Hospitals in the West are set to be hit by more rolling stoppages this week and next week after the Health Services Union of Western Australia (HSUWA) confirmed it will continue with planned industrial action as part of its pay dispute with the state government.
Royal Perth Hospital will be the next big teaching hospital hit with a stoppage from 6am on Thursday 17th July as health workers angry over the Barnett government’s offer of an at inflation pay rise of 2.75 per cent walk off the job and hold out for a 4 per cent increase in 2014 and a 5 per cent rise in 2015.
Secretary of HSUWA, Dan Hill, told Government News that further stoppages are planned for public hospitals in Bentley and Armadale on Tuesday 22nd July, followed by a stoppage at Freemantle on Thursday 24th July.
On Tuesday around 500 staff at Sir Charles Gairdner Hospital walked off the job as part of the ongoing dispute over pay with the state government, a row that has been inflamed by politicians receiving a 3.8 per cent pay increase this year while nurses in WA also secured a 4 per cent pay increase for 2014.
Mr Hill said that HSUWA members felt “completely devalued by this government and Health Minister Dr Kim Hames in particular.”
“They do not understand how the government can grant doctors, nurses and support staff wage increases of around 4 per cent and then expect [HSUWA members] to accept 2.75 per cent,” Mr Hill said.
By its own account, the latest run of stoppages by the HSUWA is the widest industrial action mounted by the union in 13 years and will result in the cancellation and rescheduling of elective surgery, “diagnostic tests and treatments, as well as outpatient appointments.”
The union has also imposed work bans on revenue related activities, including encouraging the use of private insurance in public hospitals, processing Pharmaceutical Benefits Scheme claims “and data entry for activity-based funding.”
The HSUWA says it represents around 18,000 staff the West’s public hospitals and health services that range from physiotherapists, pharmacists, medical imaging technologists and clinical psychologists to social workers, administrative staff, clerks, technicians, medical scientists, speech pathologists, occupational therapists, dieticians, podiatrists, radiation therapists and mental health workers.
But the WA government is digging in for fight, urging its employees to reconsider stoppages and warning that if they engage in strike action they will not be paid for time off the job.
“Strike action will achieve nothing except to inconvenience public hospital patients,” said WA Commerce Minister, Michael Mischin, who has official ministerial responsibility for public sector industrial negotiations.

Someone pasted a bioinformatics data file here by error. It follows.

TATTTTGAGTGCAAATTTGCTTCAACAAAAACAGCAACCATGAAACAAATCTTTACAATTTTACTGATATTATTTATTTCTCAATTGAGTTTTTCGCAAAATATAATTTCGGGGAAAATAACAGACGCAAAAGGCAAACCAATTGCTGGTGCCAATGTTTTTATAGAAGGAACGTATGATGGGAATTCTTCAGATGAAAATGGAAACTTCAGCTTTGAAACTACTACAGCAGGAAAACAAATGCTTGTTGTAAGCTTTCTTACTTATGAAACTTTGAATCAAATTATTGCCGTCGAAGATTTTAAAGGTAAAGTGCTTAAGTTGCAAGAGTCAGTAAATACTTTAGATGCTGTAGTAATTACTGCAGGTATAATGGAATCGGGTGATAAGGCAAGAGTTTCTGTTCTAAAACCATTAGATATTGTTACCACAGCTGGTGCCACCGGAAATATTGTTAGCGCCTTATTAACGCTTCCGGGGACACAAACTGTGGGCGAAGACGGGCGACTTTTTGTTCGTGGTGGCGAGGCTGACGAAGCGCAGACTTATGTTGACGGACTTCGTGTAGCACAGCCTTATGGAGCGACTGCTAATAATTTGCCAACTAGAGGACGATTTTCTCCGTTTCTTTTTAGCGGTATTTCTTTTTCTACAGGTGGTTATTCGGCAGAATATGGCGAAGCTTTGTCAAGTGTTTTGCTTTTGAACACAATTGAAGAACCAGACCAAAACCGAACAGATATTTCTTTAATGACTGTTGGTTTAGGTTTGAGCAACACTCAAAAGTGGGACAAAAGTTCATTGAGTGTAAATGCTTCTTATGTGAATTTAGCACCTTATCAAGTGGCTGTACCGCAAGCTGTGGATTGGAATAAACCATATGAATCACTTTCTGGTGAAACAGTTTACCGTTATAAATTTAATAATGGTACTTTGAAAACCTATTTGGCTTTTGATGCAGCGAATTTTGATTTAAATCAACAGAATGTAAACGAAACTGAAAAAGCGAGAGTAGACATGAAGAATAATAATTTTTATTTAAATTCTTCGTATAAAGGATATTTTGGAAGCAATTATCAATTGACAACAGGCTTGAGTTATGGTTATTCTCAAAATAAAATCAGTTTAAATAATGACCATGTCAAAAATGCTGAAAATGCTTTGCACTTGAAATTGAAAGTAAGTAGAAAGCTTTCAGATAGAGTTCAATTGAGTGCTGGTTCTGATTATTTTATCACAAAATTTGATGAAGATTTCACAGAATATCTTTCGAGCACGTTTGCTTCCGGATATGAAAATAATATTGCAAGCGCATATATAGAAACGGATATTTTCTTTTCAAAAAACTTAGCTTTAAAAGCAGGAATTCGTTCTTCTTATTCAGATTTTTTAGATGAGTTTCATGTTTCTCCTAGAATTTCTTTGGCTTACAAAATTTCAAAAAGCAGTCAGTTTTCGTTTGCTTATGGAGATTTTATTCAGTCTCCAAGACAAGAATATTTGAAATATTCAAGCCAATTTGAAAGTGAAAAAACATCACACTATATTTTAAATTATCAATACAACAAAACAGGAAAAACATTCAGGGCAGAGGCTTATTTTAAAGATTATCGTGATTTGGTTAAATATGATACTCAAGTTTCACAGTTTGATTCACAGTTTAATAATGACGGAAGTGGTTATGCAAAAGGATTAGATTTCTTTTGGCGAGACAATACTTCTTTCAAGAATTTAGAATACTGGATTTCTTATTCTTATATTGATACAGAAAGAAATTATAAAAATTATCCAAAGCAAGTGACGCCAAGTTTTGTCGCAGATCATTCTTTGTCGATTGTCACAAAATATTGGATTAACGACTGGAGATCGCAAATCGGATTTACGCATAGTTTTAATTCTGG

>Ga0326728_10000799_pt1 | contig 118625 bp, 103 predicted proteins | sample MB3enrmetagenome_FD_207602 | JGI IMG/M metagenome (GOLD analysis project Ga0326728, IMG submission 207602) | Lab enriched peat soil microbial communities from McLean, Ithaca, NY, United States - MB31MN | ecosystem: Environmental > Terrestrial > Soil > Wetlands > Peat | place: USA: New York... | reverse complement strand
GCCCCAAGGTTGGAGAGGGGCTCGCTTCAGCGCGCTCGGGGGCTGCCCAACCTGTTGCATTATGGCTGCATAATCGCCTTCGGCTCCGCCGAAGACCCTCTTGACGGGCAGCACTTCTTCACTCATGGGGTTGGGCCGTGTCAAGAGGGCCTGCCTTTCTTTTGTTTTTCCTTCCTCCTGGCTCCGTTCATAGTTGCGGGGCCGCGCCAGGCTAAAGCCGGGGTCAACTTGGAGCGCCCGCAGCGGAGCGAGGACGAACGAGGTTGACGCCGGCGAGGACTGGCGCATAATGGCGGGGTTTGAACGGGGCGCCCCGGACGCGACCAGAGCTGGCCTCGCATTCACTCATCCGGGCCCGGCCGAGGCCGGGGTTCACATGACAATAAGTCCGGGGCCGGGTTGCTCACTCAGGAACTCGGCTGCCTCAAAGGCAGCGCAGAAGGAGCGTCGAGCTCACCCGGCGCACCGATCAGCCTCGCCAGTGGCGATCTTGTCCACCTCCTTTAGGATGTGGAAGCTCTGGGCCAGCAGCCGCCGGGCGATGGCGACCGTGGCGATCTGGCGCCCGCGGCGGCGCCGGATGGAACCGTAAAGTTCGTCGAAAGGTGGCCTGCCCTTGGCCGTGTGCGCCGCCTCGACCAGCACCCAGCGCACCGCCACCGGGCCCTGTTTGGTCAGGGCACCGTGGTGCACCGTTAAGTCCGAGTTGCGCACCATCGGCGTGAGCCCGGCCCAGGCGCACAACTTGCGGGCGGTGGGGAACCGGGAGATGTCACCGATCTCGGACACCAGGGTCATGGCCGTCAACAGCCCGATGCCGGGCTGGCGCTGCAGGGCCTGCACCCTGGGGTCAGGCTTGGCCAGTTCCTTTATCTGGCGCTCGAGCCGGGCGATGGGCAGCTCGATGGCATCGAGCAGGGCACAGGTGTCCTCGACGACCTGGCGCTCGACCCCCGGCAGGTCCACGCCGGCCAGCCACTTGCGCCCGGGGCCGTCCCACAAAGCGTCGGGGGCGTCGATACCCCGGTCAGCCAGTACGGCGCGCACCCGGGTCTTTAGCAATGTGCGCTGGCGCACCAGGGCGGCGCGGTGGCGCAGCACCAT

“The offer made to the HSU is fair and reasonable in light of the State’s financial position and provides for the maximum available under the State Government’s wages policy, with increases of 2.75 per cent and 2.5 per cent for the following year. These increases match projected growth in the Perth Consumer Price Index.”
Mr Mischin said that that a similar offer “based on the same percentage increases” had been made to police, firefighters and other public servants who had all accepted the at inflation pay rise.
The WA Commerce minister also pointed to the HSU’s previous agreement, which expired last month obtain pay rises of 4 percent-a-year over three years from 2011-12 to 2013-14.
“This 4 per cent increase was well above inflation [which ran at] 3 per cent, 3.2 per cent and 3.25 per cent for each respective year. Mr Mischin said.
“These generous pay rises have ensured HSU members are among the best paid public servants in Australia compared to their colleagues doing similar jobs in other jurisdictions. Given these generous rises, the current offer to the HSU will continue to see workers remain among the best paid in the country.”
Affected hospitals are now counting the cost of the dispute.
A spokesperson for Sir Charles Gairdner Hospital said the industrial action had resulted in the need to cancel 21 elective surgeries originally scheduled for Tuesday’s stoppage and had also affected Allied Health outpatient services.
“Contingency plans implemented ensured the ongoing safe delivery of care to inpatients and emergency patients attending the hospital,” the spokesman said.
“Once again, we sincerely apologise to all patients and families affected by the strike action.”
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